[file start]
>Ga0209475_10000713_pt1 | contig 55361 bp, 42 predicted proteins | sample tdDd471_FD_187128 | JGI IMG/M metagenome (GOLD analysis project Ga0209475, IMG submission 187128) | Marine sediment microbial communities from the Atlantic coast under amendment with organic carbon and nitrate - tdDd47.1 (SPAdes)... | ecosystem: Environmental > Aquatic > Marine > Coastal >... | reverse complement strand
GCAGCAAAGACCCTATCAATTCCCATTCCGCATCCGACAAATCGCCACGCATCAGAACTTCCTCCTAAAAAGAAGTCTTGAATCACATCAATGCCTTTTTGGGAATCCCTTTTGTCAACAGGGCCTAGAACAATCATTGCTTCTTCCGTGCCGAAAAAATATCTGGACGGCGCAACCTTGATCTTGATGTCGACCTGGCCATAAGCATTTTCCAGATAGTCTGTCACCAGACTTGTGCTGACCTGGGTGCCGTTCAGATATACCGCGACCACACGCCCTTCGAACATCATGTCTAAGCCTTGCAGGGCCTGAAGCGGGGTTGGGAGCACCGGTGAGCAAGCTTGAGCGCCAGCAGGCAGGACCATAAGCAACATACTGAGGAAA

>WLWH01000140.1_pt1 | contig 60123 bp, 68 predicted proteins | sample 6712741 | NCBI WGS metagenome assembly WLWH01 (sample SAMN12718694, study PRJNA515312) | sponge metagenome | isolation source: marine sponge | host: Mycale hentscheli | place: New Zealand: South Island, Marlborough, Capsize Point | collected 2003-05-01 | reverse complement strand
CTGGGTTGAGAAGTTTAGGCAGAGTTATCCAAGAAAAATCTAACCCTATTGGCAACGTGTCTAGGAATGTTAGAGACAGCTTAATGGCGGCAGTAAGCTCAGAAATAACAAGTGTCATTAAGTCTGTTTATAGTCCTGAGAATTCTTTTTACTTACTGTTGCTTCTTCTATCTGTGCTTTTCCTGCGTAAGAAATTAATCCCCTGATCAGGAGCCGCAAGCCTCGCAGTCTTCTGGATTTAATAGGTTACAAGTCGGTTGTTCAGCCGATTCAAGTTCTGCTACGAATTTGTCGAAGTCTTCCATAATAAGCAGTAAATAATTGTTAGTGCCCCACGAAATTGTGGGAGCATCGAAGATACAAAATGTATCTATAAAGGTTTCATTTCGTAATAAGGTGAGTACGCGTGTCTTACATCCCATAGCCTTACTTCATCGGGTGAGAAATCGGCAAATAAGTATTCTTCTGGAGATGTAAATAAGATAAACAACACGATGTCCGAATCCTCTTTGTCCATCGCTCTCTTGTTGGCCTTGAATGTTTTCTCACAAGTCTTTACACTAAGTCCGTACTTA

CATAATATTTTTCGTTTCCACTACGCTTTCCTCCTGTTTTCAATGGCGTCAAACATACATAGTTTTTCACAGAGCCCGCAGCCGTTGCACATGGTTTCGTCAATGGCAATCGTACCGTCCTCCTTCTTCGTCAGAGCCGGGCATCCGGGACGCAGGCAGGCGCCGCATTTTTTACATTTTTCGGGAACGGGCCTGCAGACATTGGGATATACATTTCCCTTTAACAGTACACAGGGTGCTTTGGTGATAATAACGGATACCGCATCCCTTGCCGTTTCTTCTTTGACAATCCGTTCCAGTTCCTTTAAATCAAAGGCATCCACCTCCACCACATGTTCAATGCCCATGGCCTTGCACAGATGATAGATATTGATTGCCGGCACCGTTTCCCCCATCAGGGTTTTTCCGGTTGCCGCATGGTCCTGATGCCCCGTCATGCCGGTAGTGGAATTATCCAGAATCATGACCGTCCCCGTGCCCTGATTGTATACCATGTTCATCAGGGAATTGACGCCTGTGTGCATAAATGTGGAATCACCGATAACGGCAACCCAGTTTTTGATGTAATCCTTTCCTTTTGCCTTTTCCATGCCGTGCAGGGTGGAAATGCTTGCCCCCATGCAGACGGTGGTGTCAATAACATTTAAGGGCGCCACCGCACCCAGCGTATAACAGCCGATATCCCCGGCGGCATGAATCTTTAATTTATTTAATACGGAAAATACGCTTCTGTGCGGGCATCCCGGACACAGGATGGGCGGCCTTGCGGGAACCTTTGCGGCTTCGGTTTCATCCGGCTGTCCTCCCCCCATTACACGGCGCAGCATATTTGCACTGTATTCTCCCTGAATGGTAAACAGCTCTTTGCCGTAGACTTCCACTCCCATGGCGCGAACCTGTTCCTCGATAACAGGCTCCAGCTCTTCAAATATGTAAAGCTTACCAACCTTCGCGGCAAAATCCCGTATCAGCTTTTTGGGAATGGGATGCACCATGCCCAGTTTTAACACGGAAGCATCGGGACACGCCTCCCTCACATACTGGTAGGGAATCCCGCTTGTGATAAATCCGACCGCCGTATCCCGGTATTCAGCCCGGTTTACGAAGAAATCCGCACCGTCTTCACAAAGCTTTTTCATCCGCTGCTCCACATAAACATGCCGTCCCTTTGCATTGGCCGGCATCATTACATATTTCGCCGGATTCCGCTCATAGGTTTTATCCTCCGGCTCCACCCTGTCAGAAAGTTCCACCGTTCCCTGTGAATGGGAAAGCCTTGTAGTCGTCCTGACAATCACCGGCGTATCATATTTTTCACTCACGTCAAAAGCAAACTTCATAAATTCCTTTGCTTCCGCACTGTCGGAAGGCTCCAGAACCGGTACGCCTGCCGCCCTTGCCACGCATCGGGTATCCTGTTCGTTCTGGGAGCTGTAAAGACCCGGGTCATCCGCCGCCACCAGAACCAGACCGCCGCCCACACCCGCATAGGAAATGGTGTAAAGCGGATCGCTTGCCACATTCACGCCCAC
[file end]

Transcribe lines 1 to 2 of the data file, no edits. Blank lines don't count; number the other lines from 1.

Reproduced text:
>Ga0209475_10000713_pt1 | contig 55361 bp, 42 predicted proteins | sample tdDd471_FD_187128 | JGI IMG/M metagenome (GOLD analysis project Ga0209475, IMG submission 187128) | Marine sediment microbial communities from the Atlantic coast under amendment with organic carbon and nitrate - tdDd47.1 (SPAdes)... | ecosystem: Environmental > Aquatic > Marine > Coastal >... | reverse complement strand
GCAGCAAAGACCCTATCAATTCCCATTCCGCATCCGACAAATCGCCACGCATCAGAACTTCCTCCTAAAAAGAAGTCTTGAATCACATCAATGCCTTTTTGGGAATCCCTTTTGTCAACAGGGCCTAGAACAATCATTGCTTCTTCCGTGCCGAAAAAATATCTGGACGGCGCAACCTTGATCTTGATGTCGACCTGGCCATAAGCATTTTCCAGATAGTCTGTCACCAGACTTGTGCTGACCTGGGTGCCGTTCAGATATACCGCGACCACACGCCCTTCGAACATCATGTCTAAGCCTTGCAGGGCCTGAAGCGGGGTTGGGAGCACCGGTGAGCAAGCTTGAGCGCCAGCAGGCAGGACCATAAGCAACATACTGAGGAAA